RPG Design: Race and Gender in “Agents of Change”

In May of last year, I took a look back at the photographic art in my Corporia RPG core rulebook, breaking down the numbers of people of various races and gendersAgents of Change final cover

As I mentioned then, “Unlike perhaps 99%+ of published RPGs, I wasn’t using graphic artists or painters to create new art from scratch, in which I could dictate the character model for every piece of art. Instead, to supply the art in Corporia, I relied heavily on actual photographs supplied by various micro-stock photographers around the world (often in Eastern Europe). And because it would have been incredibly cost-prohibitive for me to commission new photographs, setups, and models for each piece of art, I was limited to tracking down just the right blend of existing material from various portfolios.” The same holds true for the last Kickstarter-backed expansion, Agents of Change.

This time, however, I wanted to try to improve my previous record on both gender and race. Let’s see how I did. (Since the page counts are significantly different, I’ve converted the numbers in my last post to percentages.)

  • Corporia core rulebook
  • Men: 56.43 %
  • Women: 43.57%
  • Transgender: 0%
  • Agents of Change
  • Men: 50 % (-6.43% from previous)
  • Women: 41.67% (-1.9%)
  • Transgender: 8.33% (+8.33%)

Looks like the percentage of women (not counting men identifying as women) decreased a bit, though not as much as men – and I was able to add a new transgender character. I’d call that a slight improvement. Now let’s look at race.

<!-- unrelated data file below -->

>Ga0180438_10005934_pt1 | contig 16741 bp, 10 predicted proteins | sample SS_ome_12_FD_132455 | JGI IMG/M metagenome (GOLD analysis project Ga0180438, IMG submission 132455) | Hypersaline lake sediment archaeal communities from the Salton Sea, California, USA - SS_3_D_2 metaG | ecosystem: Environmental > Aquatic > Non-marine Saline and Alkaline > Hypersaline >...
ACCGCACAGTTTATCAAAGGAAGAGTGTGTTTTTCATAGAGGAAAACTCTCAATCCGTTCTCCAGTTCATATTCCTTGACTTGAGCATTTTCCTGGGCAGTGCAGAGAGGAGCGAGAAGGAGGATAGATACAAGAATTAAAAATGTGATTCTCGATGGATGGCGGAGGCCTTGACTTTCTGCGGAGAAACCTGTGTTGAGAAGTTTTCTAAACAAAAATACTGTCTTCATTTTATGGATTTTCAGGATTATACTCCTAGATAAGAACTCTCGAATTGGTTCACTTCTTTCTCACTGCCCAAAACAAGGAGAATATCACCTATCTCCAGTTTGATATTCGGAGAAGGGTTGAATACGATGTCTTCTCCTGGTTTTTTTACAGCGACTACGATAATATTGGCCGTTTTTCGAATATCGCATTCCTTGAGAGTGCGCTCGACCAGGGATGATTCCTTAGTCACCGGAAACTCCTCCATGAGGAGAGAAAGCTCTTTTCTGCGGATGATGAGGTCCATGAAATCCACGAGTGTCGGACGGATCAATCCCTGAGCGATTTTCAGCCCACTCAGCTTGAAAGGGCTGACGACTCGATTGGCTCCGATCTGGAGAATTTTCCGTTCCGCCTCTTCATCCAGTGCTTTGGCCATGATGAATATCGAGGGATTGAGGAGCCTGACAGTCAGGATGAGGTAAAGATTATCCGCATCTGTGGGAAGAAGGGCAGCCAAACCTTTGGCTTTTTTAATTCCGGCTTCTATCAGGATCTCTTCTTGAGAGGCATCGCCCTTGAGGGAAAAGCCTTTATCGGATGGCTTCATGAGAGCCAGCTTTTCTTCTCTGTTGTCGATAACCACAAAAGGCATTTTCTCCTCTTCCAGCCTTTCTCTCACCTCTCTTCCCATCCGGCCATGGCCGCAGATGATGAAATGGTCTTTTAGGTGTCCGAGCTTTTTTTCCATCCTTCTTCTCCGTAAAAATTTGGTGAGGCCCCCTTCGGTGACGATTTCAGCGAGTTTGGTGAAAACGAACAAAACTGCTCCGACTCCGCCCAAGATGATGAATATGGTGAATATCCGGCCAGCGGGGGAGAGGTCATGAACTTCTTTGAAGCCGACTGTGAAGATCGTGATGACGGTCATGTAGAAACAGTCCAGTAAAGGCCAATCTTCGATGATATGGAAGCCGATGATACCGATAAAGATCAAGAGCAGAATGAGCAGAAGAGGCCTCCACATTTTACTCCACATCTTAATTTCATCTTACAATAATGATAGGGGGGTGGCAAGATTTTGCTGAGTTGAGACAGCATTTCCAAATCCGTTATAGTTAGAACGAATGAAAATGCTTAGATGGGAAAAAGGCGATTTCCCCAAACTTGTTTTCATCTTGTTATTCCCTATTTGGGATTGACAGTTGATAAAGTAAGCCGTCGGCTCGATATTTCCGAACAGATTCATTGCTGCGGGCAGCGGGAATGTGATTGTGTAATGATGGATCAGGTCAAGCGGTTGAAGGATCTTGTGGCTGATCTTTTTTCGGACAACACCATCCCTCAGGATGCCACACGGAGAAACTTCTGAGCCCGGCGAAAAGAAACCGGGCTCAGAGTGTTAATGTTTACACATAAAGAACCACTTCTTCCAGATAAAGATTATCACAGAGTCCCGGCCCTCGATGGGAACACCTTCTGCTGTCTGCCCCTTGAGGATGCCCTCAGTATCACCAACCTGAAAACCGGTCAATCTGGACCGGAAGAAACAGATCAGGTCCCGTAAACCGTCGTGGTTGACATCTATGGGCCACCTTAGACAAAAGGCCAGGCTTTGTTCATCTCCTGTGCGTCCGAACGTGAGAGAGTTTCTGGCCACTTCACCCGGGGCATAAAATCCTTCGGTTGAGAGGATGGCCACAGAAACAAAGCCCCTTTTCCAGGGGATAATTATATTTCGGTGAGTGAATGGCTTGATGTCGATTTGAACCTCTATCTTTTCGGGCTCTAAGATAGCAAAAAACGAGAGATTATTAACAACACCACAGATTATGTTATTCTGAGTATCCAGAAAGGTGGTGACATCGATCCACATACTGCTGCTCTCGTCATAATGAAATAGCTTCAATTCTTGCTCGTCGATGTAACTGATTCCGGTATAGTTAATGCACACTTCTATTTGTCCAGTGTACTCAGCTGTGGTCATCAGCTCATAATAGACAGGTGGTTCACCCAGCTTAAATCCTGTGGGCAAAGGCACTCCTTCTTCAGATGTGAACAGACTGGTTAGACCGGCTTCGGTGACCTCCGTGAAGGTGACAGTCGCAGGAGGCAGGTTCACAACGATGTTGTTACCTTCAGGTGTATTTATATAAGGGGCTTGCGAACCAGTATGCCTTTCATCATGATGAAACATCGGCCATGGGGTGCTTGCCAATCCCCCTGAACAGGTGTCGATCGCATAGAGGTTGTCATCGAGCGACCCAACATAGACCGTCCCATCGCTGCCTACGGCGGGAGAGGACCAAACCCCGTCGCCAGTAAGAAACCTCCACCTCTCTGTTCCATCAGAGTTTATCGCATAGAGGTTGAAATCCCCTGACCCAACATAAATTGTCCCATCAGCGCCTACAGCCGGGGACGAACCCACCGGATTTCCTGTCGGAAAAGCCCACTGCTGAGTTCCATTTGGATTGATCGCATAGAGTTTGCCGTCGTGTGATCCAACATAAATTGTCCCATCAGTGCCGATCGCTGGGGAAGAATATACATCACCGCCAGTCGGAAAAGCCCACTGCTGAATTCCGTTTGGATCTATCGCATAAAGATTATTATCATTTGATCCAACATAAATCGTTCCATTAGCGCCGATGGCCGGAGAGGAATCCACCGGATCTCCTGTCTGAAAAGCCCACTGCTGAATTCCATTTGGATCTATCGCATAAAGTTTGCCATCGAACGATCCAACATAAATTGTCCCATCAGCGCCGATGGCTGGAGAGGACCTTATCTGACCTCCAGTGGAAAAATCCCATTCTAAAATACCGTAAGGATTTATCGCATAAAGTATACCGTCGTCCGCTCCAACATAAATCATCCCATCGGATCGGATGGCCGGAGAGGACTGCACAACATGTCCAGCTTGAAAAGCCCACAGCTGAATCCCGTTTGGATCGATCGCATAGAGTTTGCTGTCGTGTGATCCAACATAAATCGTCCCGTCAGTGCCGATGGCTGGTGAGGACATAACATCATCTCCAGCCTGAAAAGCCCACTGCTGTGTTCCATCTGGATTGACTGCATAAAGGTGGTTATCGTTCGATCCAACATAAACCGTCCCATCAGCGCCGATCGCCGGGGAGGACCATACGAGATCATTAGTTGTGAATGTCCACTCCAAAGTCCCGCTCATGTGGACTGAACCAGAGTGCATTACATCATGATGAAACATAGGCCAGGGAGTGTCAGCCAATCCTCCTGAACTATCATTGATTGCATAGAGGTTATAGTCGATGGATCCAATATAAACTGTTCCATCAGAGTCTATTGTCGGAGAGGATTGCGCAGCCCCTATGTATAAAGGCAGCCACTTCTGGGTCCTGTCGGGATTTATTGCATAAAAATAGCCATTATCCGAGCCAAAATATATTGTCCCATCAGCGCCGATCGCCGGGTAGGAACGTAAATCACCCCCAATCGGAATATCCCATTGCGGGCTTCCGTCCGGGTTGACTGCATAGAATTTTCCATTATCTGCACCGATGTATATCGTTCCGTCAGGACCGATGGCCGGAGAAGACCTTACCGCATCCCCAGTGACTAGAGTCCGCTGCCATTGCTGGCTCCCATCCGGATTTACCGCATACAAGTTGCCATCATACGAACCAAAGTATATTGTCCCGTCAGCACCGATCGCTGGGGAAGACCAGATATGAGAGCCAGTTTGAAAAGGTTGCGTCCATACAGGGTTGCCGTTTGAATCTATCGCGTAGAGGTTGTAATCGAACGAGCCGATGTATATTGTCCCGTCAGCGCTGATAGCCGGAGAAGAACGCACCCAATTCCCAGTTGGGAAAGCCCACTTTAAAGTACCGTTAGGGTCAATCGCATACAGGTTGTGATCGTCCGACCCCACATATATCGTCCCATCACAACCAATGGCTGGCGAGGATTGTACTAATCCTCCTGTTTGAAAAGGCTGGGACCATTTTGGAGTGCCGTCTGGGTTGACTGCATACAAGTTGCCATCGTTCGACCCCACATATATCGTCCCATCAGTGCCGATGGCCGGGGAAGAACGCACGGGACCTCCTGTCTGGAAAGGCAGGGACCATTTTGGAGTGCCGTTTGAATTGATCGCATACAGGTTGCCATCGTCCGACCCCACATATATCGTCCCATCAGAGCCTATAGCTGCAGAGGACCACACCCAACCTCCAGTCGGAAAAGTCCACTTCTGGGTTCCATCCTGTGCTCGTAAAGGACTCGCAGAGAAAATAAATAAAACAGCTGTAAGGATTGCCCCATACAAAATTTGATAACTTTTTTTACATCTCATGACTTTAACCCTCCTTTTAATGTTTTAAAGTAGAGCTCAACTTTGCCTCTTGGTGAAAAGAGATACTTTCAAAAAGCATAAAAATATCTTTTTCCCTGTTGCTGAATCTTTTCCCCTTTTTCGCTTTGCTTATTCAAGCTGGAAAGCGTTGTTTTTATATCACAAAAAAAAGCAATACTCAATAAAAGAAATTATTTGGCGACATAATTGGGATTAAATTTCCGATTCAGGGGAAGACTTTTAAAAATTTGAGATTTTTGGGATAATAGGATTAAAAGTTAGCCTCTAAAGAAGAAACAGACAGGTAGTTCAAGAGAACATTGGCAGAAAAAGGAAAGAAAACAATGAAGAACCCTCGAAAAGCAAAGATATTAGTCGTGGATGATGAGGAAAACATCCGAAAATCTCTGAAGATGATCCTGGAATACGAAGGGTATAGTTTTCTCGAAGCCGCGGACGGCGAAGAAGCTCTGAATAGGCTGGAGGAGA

• Corporia core rulebook
  • African-American: 4.29%
  • Asian: 2.86%
  • Caucasian (best guess): 81.43%
  • Hispanic/Latin: 1.43%
  • Other: 0%
  • Unknown (fully clothed, silhouette, etc.): 10%
  • Agents of Change
  • African-American: 15.38% (+11.09% from previous)
  • Asian: 7.69% (+4.83%)
  • Caucasian (best guess): 76.92% (-4.51%)
  • Hispanic/Latin: 0% (-1.43%)
  • Other: 0% (no change)
  • Unknown (fully clothed, silhouette, etc.): 0% (-10%)

Race isn’t as well-balanced as I’d intended, but percentage-wise I suppose you could call this an improvement.

As I said last time, restricting myself by budget, by what was available/realistically possible, and by what I just thought looked cool meant that there was no way I’d be able to reach even a semblance of a perfectly diverse ideal. That’s still the case for Agents of Change, of course, since I wasn’t commissioning every new photo from scratch.

Honestly, I could have improved a few percentage points had I not removed a female Latina character and replaced her with a male Caucasian near the end of the design process, but I chose to use the piece that worked better for the look and feel of the chapter. She’ll no doubt appear in a future expansion.

So, that’s what I did, and how. I haven’t taken the time to compare my work with other published RPGs to see how the percentages stack up, though. Anyone out there know of someone that has tracked gender and race in other RPGs? If so, please let me know!

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